Certainly no nation ever before abandoned to the avarice and jugglings of private individuals to regulate according to their own interests, the quantum of circulating medium for the nation — to inflate, by deluges of paper, the nominal prices of property, and then to buy up that property at 1s. in the pound, having first withdrawn the floating medium which might endanger a competition in purchase. Yet this is what has been done, and will be done, unless stayed by the protecting hand of the legislature. The evil has been produced by the error of their sanction of this ruinous machinery of banks; and justice, wisdom, duty, all require that they should interpose and arrest it before the schemes of plunder and spoliation desolate the country.

Letter to William C. Rives (1819)
If the debt which the banking companies owe be a blessing to anybody, it is to themselves alone, who are realizing a solid interest of eight or ten per cent on it. As to the public, these companies have banished all our gold and silver medium, which, before their institution, we had without interest, which never could have perished in our hands, and would have been our salvation now in the hour of war; instead of which they have given us two hundred million of froth and bubble, on which we are to pay them heavy interest, until it shall vanish into air... We are warranted, then, in affirming that this parody on the principle of 'a public debt being a public blessing,' and its mutation into the blessing of private instead of public debts, is as ridiculous as the original principle itself. In both cases, the truth is, that capital may be produced by industry, and accumulated by economy; but jugglers only will propose to create it by legerdemain tricks with paper.

ME 13:423
The art and mystery of banks... is established on the principle that 'private debts are a public blessing.' That the evidences of those private debts, called bank notes, become active capital, and aliment the whole commerce, manufactures, and agriculture of the United States. Here are a set of people, for instance, who have bestowed on us the great blessing of running in our debt about two hundred millions of dollars, without our knowing who they are, where they are, or what property they have to pay this debt when called on; nay, who have made us so sensible of the blessings of letting them run in our debt, that we have exempted them by law from the repayment of these debts beyond a give proportion (generally estimated at one-third). And to fill up the measure of blessing, instead of paying, they receive an interest on what they owe from those to whom they owe; for all the notes, or evidences of what they owe, which we see in circulation, have been lent to somebody on an interest which is levied again on us through the medium of commerce. And they are so ready still to deal out their liberalities to us, that they are now willing to let themselves run in our debt ninety millions more, on our paying them the same premium of six or eight per cent interest, and on the same legal exemption from the repayment of more than thirty millions of the debt, when it shall be called for.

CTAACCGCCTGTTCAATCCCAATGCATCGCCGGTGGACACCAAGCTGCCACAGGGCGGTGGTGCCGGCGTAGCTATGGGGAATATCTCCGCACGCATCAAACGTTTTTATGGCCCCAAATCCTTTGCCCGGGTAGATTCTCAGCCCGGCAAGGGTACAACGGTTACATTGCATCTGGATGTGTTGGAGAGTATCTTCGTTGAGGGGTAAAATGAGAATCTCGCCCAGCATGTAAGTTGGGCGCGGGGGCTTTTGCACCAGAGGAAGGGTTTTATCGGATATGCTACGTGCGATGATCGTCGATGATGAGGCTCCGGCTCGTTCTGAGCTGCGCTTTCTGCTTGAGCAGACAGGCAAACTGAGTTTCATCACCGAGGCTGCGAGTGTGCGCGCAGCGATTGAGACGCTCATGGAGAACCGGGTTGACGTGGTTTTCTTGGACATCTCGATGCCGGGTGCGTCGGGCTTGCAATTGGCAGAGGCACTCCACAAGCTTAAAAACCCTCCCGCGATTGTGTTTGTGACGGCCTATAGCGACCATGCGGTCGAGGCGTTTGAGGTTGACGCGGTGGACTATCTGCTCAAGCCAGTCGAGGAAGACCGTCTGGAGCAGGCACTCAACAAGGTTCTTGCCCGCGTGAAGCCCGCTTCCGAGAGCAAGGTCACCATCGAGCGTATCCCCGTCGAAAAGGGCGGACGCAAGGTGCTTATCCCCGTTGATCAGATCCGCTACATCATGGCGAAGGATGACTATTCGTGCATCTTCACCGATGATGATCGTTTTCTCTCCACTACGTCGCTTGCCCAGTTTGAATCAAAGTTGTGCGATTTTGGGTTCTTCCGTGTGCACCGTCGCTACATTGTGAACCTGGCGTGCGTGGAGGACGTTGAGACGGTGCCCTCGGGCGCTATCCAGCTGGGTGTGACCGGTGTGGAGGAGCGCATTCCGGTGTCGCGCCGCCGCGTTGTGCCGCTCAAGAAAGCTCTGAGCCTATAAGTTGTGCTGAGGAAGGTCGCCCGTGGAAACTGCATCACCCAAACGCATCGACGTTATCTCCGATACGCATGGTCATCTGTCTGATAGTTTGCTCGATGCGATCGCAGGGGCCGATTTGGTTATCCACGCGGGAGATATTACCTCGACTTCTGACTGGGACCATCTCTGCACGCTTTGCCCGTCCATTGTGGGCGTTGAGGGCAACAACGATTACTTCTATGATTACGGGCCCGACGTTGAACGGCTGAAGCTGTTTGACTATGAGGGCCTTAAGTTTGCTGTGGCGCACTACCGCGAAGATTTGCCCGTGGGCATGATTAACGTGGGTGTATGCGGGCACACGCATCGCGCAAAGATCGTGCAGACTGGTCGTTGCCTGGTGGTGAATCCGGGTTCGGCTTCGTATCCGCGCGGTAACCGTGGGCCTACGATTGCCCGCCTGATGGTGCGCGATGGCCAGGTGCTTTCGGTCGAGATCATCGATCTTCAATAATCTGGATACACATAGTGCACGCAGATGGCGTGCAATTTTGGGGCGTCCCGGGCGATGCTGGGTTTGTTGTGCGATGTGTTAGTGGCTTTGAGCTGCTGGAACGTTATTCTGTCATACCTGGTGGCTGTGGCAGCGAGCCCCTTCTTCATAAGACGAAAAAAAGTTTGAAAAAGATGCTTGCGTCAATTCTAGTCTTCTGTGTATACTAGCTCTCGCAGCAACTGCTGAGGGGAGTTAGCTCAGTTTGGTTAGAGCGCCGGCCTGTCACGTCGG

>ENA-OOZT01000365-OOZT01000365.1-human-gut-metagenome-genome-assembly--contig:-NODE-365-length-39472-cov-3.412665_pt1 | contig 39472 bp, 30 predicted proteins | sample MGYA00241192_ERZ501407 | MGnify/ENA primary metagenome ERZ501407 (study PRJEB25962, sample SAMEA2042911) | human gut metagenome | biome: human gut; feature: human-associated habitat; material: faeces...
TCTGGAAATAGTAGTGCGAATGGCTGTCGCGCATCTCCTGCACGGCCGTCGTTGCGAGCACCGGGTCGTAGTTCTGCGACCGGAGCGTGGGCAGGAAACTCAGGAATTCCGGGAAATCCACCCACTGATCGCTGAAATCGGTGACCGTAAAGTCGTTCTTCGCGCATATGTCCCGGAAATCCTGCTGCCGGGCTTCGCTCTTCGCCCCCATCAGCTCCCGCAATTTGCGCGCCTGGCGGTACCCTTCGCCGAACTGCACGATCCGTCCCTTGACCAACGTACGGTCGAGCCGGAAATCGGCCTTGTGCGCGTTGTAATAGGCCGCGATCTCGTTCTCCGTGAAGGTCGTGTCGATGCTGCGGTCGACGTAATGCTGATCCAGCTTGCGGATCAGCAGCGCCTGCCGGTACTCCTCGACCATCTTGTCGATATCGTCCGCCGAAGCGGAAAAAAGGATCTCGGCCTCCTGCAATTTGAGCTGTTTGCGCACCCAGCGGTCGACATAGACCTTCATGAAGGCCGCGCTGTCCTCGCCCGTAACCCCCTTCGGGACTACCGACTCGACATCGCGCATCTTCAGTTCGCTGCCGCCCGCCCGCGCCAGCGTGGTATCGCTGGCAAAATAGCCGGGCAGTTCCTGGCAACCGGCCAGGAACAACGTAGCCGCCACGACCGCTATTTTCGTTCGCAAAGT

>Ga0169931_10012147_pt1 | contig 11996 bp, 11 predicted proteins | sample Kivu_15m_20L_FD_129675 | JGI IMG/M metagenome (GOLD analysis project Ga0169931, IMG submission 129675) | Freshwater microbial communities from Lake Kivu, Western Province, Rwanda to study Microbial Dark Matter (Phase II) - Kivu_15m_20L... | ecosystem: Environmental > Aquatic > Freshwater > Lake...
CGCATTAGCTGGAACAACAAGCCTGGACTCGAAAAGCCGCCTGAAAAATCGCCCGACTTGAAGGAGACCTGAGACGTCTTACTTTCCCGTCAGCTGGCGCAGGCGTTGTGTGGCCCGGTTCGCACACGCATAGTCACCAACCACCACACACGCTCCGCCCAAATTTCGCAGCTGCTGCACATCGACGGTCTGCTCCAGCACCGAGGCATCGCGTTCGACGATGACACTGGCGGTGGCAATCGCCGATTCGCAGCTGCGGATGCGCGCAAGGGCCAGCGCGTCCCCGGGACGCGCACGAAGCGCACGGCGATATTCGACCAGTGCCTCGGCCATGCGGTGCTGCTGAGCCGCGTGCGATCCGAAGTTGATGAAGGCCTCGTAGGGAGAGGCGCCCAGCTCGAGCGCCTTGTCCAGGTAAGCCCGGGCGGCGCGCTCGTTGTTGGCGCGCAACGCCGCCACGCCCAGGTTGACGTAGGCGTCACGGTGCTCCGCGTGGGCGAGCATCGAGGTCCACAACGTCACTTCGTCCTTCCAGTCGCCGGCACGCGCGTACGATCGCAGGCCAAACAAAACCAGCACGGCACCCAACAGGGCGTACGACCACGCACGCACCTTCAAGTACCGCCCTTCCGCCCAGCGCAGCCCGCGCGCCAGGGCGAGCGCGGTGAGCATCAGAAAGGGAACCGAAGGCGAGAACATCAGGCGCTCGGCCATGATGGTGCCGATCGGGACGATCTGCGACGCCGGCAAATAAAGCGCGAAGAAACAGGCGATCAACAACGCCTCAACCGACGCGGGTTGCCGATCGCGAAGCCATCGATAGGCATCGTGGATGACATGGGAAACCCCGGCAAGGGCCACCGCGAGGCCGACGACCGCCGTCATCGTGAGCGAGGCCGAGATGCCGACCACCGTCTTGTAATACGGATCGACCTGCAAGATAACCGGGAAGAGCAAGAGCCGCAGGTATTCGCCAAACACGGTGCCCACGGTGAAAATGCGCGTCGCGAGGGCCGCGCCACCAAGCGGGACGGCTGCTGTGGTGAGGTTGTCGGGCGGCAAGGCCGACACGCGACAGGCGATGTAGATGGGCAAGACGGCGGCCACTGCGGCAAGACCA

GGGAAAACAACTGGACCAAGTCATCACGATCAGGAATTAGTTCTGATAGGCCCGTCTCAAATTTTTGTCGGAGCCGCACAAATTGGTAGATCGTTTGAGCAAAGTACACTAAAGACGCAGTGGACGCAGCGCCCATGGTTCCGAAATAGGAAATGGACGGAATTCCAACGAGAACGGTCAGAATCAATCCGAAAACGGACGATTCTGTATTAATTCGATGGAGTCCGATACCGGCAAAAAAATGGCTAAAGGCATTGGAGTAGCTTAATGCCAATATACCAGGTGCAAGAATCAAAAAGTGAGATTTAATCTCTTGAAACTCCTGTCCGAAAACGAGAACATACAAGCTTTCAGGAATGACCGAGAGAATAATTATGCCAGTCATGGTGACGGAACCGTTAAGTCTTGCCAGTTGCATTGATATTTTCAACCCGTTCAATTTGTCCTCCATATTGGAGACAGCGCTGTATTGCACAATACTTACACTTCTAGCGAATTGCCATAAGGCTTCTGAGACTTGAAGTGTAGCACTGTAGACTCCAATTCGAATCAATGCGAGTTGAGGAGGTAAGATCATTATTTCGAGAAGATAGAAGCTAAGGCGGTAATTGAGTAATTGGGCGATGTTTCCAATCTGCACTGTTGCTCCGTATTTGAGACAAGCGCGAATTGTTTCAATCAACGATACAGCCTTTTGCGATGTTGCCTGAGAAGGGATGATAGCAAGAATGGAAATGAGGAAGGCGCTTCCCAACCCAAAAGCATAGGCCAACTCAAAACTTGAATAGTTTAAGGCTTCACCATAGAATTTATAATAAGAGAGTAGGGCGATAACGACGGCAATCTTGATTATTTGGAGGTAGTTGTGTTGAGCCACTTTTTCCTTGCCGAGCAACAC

ME 13:420
That we are overdone with banking institutions which have banished the precious metals and substituted a more fluctuating and unsafe medium, that these have withdrawn capital from useful improvements and employments to nourish idleness, that the wars of the world have swollen our commerce beyond the wholesome limits of exchanging our own productions for our own wants, and that, for the emolument of a small proportion of our society who prefer these demoralizing pursuits to labors useful to the whole, the peace of the whole is endangered and all our present difficulties produced, are evils more easily to be deplored than remedied.

Letter to Abbe Salimankis (1810) ME 12:379 The Writings of Thomas Jefferson "Memorial Edition" (20 Vols., 1903-04) edited by Andrew A. Lipscomb and Albert Ellery Bergh, Vol. 12, p. 379; also quoted at "Thomas Jefferson on Politics & Government : Money & Banking" at University of Virginia.

Note:  "ME" refers to the "Memorial Edition" of the writings of Thomas Jefferson

Sunday, November 13, 2011

Thomas Jefferson

I have recently completed reading the collected works of Thomas Jefferson, and will from time to time post quotes of his for discussion.  I think the following below is one of his more insightful, and all too relevant to our present day circumstances.